Nowhere else but Winchester can one stroll the streets that George Washington, Stonewall Jackson, Admiral Richard E. Byrd, Willa Cather, and Patsy Cline have all walked. The Patsy Cline Historic House now welcomes visitors, as does George Washington’s Office Museum and Stonewall Jackson’s HeadquartersThe vibrant Old Town pedestrian mall is flush with local restaurants, shops, craft breweries, museums, and more. The Winchester-Frederick County Convention & Visitors Bureau (including their excellent Civil War Orientation Center and Becoming Patsy Cline” exhibit) can provide lots of information.  

Natural Bridge, Photo courtesy of Lexington & Rockbridge Tourism

Next, Front Royal and Warren County provide the gateway to Shenandoah National Park, famed Skyline Drive, and more than 370 miles of scenic trails in the heart of the Blue Ridge Mountains. Front Royal is also home to Skyline Caverns, one of the only places in the world to feature anthodites, the “orchids of the mineral kingdom.”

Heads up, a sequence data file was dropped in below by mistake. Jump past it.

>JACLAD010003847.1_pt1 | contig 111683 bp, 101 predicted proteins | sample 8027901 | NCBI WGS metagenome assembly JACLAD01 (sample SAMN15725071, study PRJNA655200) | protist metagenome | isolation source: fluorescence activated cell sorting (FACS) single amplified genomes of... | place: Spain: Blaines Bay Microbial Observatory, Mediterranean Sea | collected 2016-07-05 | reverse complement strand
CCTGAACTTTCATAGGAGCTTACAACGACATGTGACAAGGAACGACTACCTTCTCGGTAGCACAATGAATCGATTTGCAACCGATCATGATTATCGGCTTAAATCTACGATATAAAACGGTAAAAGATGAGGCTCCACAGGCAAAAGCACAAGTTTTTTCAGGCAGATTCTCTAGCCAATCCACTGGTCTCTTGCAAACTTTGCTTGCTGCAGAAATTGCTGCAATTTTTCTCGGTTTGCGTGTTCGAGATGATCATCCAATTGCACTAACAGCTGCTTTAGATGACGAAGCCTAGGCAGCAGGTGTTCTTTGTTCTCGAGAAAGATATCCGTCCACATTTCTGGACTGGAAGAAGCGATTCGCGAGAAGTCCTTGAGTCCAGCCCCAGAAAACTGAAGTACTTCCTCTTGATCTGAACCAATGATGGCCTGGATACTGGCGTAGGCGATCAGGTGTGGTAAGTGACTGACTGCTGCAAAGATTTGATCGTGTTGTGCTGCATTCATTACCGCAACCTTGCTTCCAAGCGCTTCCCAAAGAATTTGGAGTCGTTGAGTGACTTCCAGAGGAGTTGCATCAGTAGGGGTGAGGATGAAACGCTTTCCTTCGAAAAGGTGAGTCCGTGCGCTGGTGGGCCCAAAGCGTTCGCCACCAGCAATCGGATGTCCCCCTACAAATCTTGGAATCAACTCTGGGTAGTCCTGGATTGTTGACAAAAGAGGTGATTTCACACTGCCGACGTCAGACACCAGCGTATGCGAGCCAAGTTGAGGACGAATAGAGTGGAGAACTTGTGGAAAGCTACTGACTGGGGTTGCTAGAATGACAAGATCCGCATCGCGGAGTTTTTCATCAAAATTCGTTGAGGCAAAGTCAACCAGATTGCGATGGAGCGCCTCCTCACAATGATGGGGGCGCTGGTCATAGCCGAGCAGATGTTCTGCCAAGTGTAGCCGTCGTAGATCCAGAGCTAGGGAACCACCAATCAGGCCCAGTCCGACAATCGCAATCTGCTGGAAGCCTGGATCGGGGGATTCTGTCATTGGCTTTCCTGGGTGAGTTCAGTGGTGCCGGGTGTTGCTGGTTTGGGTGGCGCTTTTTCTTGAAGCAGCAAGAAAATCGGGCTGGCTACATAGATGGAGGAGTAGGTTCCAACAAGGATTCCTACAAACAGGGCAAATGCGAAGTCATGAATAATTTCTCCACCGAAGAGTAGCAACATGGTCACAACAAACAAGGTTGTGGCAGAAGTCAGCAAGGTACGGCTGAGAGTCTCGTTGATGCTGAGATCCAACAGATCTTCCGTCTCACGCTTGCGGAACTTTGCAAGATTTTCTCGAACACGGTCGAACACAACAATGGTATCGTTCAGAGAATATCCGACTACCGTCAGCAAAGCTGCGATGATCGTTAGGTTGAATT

Route 11 next passes through Shenandoah County, with incredible beauty as mountains rise to the skies on both sides. Antique lovers will want to linger at the Strasburg Emporium or one of many other shops along the way, while history buffs love the Strasburg Museum and Hupp’s Hill Civil War ParkThere’s also ShenMoCA (Shenandoah Museum of Contemporary Art), historic Shenandoah County Courthouse, the unique Staufferstadt murals, and the Shenandoah Spirits Trail. 

Traveling south, Woodstock boasts the oldest courthouse still in use west of the Blue Ridge Mountains. Next, it’s time for a stroll through Edinburg’s or Mount Jackson’s quaint shops and eateries or a side trip up to Bryce Resort for four-season fun. While in Mount Jackson, Route 11 Potato Chips is a must-stop.